Date(s) - 14/11/14
12:00 pm - 1:30 pm
Ethnic segregation in housing, schools, and Neighbourhoods in the Netherlands
Maastricht Graduate School of Governance / UNU-MERIT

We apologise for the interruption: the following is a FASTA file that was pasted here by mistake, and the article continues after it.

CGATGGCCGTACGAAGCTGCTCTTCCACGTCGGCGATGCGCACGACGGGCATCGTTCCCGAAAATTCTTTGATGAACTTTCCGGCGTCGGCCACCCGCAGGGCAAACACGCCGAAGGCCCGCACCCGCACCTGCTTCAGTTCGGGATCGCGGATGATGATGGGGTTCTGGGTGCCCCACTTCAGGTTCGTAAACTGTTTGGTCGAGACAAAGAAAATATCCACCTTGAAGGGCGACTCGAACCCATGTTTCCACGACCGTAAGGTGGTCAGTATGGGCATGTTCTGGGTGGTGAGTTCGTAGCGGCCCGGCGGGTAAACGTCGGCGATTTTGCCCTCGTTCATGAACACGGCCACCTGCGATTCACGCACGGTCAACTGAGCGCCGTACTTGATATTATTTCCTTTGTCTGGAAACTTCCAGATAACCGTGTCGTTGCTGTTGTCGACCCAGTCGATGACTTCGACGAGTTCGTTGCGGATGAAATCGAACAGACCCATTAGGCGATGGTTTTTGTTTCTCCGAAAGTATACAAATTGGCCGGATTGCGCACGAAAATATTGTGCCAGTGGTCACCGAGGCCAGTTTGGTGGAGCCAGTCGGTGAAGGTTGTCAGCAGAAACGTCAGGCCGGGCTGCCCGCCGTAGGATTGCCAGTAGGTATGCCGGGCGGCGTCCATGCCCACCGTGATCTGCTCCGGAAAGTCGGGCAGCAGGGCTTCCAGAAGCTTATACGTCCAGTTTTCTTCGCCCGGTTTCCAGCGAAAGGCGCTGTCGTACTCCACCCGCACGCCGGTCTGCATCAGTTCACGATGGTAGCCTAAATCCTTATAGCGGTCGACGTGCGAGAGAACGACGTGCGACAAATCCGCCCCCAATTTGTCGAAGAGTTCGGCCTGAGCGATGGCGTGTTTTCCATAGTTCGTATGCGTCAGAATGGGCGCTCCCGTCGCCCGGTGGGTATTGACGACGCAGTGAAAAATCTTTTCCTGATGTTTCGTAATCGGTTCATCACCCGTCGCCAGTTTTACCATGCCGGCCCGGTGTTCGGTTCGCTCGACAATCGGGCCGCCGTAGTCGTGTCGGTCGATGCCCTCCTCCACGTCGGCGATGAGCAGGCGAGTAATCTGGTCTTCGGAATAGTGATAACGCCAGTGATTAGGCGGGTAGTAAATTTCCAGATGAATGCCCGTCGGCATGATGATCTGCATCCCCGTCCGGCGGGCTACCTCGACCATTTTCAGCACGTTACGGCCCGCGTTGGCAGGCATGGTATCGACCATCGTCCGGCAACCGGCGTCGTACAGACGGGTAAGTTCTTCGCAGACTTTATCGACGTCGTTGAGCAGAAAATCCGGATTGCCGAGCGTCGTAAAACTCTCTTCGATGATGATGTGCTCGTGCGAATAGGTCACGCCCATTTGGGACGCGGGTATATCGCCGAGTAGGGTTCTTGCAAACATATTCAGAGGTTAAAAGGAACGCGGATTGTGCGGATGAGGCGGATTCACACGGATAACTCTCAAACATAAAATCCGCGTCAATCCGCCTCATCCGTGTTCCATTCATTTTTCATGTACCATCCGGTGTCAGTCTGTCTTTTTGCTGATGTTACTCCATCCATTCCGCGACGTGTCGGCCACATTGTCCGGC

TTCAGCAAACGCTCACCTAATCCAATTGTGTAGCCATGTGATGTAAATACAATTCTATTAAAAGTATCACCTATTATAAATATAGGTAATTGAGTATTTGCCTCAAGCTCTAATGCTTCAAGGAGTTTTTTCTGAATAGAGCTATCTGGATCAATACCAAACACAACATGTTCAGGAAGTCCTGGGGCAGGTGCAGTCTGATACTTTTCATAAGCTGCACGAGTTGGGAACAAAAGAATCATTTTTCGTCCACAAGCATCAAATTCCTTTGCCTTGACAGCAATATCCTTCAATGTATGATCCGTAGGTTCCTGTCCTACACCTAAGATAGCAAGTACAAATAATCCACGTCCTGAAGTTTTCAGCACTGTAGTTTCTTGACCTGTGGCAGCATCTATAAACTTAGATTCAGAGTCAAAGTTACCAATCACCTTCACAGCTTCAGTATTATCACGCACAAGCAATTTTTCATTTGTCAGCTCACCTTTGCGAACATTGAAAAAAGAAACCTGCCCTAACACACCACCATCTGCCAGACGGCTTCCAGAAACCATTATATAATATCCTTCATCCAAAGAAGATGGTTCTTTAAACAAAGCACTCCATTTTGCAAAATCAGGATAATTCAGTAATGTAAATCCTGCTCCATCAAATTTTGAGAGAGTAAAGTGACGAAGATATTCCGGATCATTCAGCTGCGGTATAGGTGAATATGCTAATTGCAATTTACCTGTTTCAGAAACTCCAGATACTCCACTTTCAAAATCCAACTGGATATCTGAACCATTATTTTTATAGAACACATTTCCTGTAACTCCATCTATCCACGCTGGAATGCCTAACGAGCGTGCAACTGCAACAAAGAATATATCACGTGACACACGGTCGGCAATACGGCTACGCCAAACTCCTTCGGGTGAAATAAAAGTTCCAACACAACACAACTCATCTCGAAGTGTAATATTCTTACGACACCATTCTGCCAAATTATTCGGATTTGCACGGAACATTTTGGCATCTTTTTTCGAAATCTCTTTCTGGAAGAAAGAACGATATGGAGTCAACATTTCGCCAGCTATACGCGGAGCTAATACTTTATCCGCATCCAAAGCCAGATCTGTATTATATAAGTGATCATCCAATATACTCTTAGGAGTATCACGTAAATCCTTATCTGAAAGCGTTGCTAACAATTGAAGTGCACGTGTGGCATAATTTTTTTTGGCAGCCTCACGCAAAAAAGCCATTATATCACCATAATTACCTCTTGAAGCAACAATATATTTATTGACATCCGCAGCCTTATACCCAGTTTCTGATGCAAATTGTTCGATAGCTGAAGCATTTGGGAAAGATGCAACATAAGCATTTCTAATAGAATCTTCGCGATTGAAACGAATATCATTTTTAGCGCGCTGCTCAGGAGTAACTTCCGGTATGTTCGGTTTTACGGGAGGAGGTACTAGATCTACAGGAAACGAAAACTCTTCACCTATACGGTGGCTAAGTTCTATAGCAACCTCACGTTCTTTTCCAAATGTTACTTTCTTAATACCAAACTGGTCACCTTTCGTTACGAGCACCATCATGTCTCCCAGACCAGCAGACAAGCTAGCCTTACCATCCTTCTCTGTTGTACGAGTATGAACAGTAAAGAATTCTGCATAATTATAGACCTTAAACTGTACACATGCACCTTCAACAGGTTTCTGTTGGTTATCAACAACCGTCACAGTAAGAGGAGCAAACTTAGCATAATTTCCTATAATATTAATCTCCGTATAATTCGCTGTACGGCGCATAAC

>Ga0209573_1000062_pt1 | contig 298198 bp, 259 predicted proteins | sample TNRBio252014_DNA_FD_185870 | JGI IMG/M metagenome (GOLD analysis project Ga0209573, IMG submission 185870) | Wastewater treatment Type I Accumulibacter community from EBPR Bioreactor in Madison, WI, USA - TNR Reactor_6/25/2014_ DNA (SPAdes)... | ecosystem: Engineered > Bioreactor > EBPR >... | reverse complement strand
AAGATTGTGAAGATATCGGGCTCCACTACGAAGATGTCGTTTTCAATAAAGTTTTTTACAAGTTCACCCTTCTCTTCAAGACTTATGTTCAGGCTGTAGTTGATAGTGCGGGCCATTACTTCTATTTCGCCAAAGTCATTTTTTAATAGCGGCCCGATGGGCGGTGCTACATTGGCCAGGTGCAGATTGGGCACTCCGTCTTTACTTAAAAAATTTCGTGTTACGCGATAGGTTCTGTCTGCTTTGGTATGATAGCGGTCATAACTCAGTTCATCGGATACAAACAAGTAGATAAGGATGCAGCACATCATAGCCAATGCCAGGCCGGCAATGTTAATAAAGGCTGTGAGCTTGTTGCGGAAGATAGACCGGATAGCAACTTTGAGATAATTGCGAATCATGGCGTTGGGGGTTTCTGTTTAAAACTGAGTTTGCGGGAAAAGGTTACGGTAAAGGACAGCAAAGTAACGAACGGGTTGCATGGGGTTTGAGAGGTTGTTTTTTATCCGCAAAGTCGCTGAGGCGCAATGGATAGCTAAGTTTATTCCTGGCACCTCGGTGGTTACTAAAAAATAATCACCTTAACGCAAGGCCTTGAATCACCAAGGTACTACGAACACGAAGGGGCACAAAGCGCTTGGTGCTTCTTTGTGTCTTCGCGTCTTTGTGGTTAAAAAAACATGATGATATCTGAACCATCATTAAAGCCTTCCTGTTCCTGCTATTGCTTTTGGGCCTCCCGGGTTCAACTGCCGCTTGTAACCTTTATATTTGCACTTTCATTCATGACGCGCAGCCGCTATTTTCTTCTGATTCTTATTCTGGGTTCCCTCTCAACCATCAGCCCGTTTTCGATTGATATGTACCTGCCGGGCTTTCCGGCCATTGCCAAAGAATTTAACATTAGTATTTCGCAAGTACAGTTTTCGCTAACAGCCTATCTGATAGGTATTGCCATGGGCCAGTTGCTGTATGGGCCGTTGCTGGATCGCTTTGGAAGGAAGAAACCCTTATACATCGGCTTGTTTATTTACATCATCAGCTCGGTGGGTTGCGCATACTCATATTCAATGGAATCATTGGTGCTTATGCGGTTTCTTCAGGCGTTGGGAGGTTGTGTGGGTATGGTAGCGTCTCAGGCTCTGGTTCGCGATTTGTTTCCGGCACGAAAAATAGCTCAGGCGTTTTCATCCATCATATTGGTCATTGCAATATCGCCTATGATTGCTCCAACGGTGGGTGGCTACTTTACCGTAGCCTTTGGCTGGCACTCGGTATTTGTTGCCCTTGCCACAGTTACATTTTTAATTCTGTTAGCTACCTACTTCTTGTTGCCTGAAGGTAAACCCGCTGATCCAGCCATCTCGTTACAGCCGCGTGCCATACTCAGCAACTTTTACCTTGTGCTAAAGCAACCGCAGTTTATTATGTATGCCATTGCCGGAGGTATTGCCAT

In Western Europe, despite vacillating empirical results on “peer effects” or the independent effect of being in a segregated neighbourhood or school, segregation in neighbourhoods and schools remain indicators of social exclusion and cohesion in a society. The thesis covers three main themes of segregation: individual preferences for peer composition, nonlinear dynamics in peer composition, and peer effects. Based on the neoclassical economics approach, it focuses on the role of preferences in driving ethnic segregation processes. Among others, the thesis seeks to determine (i) if native Dutch and non-western minority homeowners have different preferences for neighbourhood ethnic composition, (ii) if students prefer to re-segregate into schools following a forced school closure; and (iii) if ethnic peer composition at the primary school-level has a long-term effect on one’s likelihood to drop out of high school. In addition, the thesis explores if and how public policy can mediate these preferences in order to influence segregation outcomes in schools and neighbourhoods.